He appears to have hastily given consent for TransNamib to renegotiate the terms of a long-term lease agreement, with only one of four companies that the railway parastatal had signed contracts with.
Nghimtina gave TransNamib the green light to renegotiate agreements with only Quenet Capital in a letter dated 17 March 2015 that was sent to the then Board Chairperson Pieter Oosthuizen
Stacks Properties, Afrikuumba, Beauhomes and Quenet Capital had signed public private partnerships agreements with TransNamib.
In some cases some of the companies had registered notarial leases at the time Nghimtina decided to terminate the agreements.
The minister reasoned that the agreements were against public policy, the public interest and the National Transport Services Holdings Company Act.
With the consent of Cabinet, the former works minister directed TransNamib by means of a letter dated 4 June 2014 to terminate all the various joint venture agreements relating to various properties owned by the parastatal.
Stacks and Afrikuumba requested further discussion in the hope that the minister would revisit the terminations.
However, Quenet threatened litigation if it did not receive an undertaking that TransNamib would withdraw the termination of the agreement it had with the parastatal.
In November last year, the TransNamib board wrote to Nghimtina to propose two different ways of handling the four companies that had all reacted to the minister’s decision in different ways.
“The board proposes a differentiation in dealing with those agreements already structured as purported TransNamib “subsidiaries”, namely Bahnhof and Fixture on the one hand, and those that are outright long-term leases, namely Quenet and Beauhomes,” the letter reads.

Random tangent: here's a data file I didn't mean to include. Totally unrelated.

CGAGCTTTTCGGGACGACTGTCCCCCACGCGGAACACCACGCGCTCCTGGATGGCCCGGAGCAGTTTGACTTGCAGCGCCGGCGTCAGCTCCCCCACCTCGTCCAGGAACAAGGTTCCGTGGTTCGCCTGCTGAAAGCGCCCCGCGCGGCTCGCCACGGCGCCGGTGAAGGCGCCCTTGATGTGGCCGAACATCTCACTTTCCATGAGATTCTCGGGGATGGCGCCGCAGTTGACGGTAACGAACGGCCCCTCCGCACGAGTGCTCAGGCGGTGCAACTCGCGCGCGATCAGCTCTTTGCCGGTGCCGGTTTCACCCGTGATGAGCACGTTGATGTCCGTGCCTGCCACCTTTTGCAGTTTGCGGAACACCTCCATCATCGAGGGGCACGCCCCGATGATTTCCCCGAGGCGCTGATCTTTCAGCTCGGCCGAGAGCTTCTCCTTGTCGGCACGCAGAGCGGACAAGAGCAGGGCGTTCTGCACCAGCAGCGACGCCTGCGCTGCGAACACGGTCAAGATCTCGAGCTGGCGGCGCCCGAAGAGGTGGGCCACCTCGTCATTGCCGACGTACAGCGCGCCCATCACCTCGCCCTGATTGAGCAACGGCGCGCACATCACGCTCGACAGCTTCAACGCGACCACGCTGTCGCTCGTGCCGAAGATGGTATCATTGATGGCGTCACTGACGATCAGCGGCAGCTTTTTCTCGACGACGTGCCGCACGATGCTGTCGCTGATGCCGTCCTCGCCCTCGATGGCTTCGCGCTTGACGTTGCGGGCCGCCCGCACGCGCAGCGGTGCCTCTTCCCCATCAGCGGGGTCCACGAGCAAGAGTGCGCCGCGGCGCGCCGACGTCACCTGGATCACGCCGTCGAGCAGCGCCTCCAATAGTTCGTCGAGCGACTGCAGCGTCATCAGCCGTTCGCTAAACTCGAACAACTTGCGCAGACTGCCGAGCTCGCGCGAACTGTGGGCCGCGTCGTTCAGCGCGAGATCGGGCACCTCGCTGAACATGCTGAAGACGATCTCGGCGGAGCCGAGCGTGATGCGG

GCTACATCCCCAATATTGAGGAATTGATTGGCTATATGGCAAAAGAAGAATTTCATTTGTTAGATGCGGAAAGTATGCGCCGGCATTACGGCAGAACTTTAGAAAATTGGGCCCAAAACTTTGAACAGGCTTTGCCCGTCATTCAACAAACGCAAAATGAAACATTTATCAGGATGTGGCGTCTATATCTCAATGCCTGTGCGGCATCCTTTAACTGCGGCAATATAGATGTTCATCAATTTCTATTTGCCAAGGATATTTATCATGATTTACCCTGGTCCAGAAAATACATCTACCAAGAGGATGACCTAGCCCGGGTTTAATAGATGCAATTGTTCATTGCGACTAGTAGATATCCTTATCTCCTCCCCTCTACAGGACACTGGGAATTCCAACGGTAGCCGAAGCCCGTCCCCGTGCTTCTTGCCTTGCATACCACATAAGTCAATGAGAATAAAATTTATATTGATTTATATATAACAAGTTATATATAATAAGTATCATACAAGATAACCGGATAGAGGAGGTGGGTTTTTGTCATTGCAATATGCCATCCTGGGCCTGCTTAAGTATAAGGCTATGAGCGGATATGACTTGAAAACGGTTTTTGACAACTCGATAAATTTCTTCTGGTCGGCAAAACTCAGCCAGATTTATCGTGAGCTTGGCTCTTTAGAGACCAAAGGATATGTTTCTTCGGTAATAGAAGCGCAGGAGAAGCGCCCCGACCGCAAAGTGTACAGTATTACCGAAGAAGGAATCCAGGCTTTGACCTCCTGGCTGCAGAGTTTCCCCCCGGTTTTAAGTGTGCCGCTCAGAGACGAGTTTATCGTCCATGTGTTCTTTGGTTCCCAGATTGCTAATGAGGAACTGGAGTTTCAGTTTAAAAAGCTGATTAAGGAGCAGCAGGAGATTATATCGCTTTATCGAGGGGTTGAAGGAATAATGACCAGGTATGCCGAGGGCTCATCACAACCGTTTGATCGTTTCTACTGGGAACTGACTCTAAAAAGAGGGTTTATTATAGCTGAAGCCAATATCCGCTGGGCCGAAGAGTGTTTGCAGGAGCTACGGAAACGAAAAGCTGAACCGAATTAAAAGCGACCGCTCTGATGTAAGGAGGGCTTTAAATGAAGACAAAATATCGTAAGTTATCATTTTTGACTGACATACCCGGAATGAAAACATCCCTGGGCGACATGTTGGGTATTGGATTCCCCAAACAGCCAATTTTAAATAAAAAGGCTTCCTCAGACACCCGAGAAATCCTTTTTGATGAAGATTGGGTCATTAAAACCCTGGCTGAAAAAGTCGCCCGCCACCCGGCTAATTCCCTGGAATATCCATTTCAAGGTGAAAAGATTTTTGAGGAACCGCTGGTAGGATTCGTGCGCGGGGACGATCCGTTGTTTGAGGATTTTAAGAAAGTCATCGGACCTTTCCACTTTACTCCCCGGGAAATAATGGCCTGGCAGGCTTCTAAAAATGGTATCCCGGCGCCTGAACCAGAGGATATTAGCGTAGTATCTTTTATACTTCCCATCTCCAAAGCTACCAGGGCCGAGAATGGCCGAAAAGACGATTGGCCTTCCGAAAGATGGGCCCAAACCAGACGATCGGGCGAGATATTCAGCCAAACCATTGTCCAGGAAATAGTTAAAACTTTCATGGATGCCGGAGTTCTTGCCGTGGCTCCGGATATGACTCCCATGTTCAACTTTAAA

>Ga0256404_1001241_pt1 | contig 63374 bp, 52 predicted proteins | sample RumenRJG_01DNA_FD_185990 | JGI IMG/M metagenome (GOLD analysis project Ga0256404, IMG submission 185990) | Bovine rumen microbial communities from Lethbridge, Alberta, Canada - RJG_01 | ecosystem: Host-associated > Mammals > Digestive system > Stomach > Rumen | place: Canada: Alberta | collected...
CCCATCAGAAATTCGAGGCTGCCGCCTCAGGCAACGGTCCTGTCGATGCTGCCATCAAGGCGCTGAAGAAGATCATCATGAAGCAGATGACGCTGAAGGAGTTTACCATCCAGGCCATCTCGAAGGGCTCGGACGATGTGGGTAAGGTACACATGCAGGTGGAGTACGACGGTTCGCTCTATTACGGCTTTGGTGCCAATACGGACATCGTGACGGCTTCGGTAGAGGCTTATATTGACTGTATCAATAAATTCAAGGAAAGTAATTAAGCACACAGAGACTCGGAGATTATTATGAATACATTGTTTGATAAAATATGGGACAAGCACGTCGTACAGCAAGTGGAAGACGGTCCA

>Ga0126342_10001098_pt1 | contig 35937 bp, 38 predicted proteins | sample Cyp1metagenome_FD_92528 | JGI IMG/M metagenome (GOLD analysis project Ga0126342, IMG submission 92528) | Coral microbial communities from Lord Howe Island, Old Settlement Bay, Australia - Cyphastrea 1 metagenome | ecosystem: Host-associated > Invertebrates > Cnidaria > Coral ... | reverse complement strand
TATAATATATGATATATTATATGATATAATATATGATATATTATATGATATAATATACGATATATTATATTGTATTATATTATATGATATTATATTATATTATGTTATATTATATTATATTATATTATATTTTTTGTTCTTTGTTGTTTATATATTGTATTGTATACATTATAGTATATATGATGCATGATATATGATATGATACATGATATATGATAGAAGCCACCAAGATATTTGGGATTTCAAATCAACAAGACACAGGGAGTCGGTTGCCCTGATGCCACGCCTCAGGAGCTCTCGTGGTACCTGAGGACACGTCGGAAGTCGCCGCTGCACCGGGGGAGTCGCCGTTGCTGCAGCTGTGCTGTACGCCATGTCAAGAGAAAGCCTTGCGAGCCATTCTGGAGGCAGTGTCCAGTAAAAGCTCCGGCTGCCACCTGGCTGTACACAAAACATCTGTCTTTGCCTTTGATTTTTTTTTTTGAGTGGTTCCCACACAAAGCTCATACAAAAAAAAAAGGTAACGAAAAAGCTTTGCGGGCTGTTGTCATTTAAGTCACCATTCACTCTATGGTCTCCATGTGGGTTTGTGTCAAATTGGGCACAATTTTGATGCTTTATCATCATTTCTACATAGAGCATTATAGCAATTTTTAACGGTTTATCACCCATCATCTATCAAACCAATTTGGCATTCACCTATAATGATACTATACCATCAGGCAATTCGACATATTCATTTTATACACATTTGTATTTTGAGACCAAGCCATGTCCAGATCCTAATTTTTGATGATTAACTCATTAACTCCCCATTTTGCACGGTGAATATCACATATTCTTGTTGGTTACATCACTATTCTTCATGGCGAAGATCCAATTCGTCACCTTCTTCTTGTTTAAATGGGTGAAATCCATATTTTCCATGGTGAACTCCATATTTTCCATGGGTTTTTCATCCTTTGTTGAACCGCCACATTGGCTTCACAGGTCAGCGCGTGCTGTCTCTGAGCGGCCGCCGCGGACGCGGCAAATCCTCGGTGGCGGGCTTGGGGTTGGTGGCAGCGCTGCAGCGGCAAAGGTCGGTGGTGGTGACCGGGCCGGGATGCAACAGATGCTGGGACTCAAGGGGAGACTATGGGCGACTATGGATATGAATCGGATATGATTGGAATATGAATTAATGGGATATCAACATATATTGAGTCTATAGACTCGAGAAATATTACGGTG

The letter further said that they had already partly restructured the agreements with Bahnhof and Fixture to comply with the Act.
The board proposed that they could incorporate further amendments to the agreements to ensure that they maintained ministerial oversight and control.
“The board is hereby seeking the consent of the minister to engage in discussion with Bahnhof and Fixture for the restructuring and renegotiation of the deals.
“Once the minister’s consent is obtained, the board will obtain professional assistance (legal and commercial) on how best the deals should be restructured,” the letter reads.
For reasons known only to the former transport minister, he eventually selected only Quenet Capital to continue its business with TransNamib.
Fixtures Director Titus Nakuumba maintained this week that they had a legally binding agreement with TransNamib.
He said both parties had to agree to cancel the agreement unless one of the parties found itself in breach of the agreement.
“I currently have all the right to seek legal redress because TransNamib is currently in breach for not upholding its part of a legal agreement.
“I have spent tens of millions in preparation for that project and I’m facing numerous penalties from the tenants I promised occupation a long time ago. “Imagine 40 line shops sue you for the profit they intended to make in the next four years. We will simply pass it on to the party that is in breach of the contract in the first place,” Nakuumba said.
He explained that at no point did the former works minister call on his team to present their case or discuss an amicable solution for the way forward.
“At the end of the day, nobody wants to run to court, but we hope that someone at the ministry of works or TransNamib remembers that they have tasks to perform to implement this thing once and for all,” he said.